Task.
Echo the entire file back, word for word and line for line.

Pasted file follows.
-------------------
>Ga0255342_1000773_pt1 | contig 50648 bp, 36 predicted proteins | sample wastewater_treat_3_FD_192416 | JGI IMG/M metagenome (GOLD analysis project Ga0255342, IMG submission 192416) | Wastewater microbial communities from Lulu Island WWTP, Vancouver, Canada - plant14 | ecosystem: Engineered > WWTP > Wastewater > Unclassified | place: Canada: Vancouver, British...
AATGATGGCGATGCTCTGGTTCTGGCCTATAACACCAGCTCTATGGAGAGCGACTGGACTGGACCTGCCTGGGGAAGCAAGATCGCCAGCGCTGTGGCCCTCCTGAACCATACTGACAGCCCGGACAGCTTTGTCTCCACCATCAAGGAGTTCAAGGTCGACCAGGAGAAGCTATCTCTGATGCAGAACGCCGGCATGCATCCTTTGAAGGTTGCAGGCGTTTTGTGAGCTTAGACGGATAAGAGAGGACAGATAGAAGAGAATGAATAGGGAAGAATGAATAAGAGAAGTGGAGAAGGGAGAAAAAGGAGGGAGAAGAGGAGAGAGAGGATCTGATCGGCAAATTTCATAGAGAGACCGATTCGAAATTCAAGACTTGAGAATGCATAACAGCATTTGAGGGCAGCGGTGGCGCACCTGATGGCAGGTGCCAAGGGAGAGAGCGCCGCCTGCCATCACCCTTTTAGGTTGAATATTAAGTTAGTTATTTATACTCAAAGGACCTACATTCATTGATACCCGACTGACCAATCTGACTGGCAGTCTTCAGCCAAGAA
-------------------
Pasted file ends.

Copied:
>Ga0255342_1000773_pt1 | contig 50648 bp, 36 predicted proteins | sample wastewater_treat_3_FD_192416 | JGI IMG/M metagenome (GOLD analysis project Ga0255342, IMG submission 192416) | Wastewater microbial communities from Lulu Island WWTP, Vancouver, Canada - plant14 | ecosystem: Engineered > WWTP > Wastewater > Unclassified | place: Canada: Vancouver, British...
AATGATGGCGATGCTCTGGTTCTGGCCTATAACACCAGCTCTATGGAGAGCGACTGGACTGGACCTGCCTGGGGAAGCAAGATCGCCAGCGCTGTGGCCCTCCTGAACCATACTGACAGCCCGGACAGCTTTGTCTCCACCATCAAGGAGTTCAAGGTCGACCAGGAGAAGCTATCTCTGATGCAGAACGCCGGCATGCATCCTTTGAAGGTTGCAGGCGTTTTGTGAGCTTAGACGGATAAGAGAGGACAGATAGAAGAGAATGAATAGGGAAGAATGAATAAGAGAAGTGGAGAAGGGAGAAAAAGGAGGGAGAAGAGGAGAGAGAGGATCTGATCGGCAAATTTCATAGAGAGACCGATTCGAAATTCAAGACTTGAGAATGCATAACAGCATTTGAGGGCAGCGGTGGCGCACCTGATGGCAGGTGCCAAGGGAGAGAGCGCCGCCTGCCATCACCCTTTTAGGTTGAATATTAAGTTAGTTATTTATACTCAAAGGACCTACATTCATTGATACCCGACTGACCAATCTGACTGGCAGTCTTCAGCCAAGAA